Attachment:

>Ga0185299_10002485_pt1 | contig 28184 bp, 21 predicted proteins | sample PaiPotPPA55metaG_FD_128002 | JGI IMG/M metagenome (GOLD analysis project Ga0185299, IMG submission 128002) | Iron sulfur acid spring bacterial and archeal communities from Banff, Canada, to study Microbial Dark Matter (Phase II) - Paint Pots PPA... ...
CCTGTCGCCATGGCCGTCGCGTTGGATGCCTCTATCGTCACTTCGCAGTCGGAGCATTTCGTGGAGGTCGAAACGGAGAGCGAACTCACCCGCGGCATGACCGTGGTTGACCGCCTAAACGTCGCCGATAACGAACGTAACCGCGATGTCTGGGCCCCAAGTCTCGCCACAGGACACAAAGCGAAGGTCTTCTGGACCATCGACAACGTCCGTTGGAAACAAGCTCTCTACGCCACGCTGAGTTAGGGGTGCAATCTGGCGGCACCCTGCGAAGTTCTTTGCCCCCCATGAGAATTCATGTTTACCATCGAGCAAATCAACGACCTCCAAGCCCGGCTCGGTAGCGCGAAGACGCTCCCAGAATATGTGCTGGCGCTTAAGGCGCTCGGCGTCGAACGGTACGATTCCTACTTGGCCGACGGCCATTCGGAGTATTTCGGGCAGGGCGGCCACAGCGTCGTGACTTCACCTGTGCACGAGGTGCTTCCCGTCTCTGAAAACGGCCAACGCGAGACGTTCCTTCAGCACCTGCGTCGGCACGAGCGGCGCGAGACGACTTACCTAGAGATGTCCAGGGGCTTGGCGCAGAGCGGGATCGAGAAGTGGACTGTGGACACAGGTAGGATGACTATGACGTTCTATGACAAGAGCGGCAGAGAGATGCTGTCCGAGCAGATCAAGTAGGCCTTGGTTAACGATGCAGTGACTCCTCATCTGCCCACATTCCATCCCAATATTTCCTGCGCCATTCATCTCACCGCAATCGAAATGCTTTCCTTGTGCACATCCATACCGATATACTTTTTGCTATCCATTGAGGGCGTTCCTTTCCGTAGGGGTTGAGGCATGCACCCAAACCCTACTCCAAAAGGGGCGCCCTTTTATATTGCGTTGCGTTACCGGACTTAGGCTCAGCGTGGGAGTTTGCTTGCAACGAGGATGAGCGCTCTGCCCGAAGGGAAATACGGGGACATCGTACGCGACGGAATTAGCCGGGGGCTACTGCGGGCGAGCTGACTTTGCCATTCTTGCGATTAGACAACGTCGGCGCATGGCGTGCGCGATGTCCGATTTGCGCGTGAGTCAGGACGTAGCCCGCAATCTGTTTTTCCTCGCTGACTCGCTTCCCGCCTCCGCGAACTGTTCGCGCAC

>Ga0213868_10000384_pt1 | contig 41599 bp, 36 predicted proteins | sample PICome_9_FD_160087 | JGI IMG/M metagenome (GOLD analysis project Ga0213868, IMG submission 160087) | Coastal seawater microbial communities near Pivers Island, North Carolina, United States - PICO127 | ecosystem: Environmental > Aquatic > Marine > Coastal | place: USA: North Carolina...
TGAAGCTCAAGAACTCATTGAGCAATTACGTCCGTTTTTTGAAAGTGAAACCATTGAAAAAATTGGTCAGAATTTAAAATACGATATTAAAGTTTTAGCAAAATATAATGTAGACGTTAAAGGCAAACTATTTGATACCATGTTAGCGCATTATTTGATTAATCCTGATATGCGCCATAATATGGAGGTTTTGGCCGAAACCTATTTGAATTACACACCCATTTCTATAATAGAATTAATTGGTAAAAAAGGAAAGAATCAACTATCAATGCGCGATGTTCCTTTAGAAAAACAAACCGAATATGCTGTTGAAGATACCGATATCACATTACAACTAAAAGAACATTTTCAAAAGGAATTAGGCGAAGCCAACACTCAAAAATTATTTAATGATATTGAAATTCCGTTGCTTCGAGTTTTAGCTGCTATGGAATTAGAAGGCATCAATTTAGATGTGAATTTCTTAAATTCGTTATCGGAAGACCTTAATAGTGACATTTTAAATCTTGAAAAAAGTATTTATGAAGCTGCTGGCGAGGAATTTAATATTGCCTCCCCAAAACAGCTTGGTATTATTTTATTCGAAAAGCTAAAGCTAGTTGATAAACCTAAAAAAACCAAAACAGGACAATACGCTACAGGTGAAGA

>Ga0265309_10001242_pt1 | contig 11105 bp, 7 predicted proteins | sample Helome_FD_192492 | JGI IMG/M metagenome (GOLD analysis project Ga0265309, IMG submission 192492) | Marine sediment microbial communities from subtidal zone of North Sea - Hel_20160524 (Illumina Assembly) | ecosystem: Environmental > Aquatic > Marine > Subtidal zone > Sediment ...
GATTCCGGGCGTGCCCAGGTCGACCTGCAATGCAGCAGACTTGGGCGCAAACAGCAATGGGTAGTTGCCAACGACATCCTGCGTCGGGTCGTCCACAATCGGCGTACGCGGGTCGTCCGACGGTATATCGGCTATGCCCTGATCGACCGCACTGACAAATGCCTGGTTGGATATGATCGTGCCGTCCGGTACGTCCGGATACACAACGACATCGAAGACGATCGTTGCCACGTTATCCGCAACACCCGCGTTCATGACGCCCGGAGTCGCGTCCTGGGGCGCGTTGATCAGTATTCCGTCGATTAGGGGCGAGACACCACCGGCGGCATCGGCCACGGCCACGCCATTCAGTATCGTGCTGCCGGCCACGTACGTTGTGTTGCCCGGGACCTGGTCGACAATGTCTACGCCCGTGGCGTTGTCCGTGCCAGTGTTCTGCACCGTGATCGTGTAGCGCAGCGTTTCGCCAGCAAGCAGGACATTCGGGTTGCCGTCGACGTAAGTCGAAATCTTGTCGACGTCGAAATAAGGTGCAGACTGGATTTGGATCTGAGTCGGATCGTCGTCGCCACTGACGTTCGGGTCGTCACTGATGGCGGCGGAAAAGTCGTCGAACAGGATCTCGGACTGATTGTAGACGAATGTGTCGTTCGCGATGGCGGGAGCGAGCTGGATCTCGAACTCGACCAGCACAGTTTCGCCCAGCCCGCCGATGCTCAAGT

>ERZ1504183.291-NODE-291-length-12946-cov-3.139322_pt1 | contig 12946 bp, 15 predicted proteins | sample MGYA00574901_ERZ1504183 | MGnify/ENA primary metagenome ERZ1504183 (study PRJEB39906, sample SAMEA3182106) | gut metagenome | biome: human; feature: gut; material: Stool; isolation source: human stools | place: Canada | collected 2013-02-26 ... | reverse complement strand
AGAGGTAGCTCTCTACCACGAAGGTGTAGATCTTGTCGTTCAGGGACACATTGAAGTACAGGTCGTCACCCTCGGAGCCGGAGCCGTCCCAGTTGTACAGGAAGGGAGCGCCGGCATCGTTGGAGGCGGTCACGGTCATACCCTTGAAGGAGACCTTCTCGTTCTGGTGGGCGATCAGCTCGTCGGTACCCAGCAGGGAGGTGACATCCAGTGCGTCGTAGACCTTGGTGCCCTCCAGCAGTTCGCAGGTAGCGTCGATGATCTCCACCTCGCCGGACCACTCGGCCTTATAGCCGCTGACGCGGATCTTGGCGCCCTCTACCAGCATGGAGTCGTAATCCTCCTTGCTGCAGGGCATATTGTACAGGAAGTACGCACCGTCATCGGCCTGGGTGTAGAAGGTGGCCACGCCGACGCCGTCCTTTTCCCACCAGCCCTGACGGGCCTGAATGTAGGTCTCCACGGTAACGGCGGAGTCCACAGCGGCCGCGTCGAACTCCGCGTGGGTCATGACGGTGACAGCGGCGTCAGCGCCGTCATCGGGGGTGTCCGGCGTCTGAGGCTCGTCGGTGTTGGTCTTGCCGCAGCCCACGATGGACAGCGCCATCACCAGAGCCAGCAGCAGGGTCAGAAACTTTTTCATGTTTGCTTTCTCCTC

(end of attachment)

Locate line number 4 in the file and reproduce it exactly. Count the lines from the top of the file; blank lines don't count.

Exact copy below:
TGAAGCTCAAGAACTCATTGAGCAATTACGTCCGTTTTTTGAAAGTGAAACCATTGAAAAAATTGGTCAGAATTTAAAATACGATATTAAAGTTTTAGCAAAATATAATGTAGACGTTAAAGGCAAACTATTTGATACCATGTTAGCGCATTATTTGATTAATCCTGATATGCGCCATAATATGGAGGTTTTGGCCGAAACCTATTTGAATTACACACCCATTTCTATAATAGAATTAATTGGTAAAAAAGGAAAGAATCAACTATCAATGCGCGATGTTCCTTTAGAAAAACAAACCGAATATGCTGTTGAAGATACCGATATCACATTACAACTAAAAGAACATTTTCAAAAGGAATTAGGCGAAGCCAACACTCAAAAATTATTTAATGATATTGAAATTCCGTTGCTTCGAGTTTTAGCTGCTATGGAATTAGAAGGCATCAATTTAGATGTGAATTTCTTAAATTCGTTATCGGAAGACCTTAATAGTGACATTTTAAATCTTGAAAAAAGTATTTATGAAGCTGCTGGCGAGGAATTTAATATTGCCTCCCCAAAACAGCTTGGTATTATTTTATTCGAAAAGCTAAAGCTAGTTGATAAACCTAAAAAAACCAAAACAGGACAATACGCTACAGGTGAAGA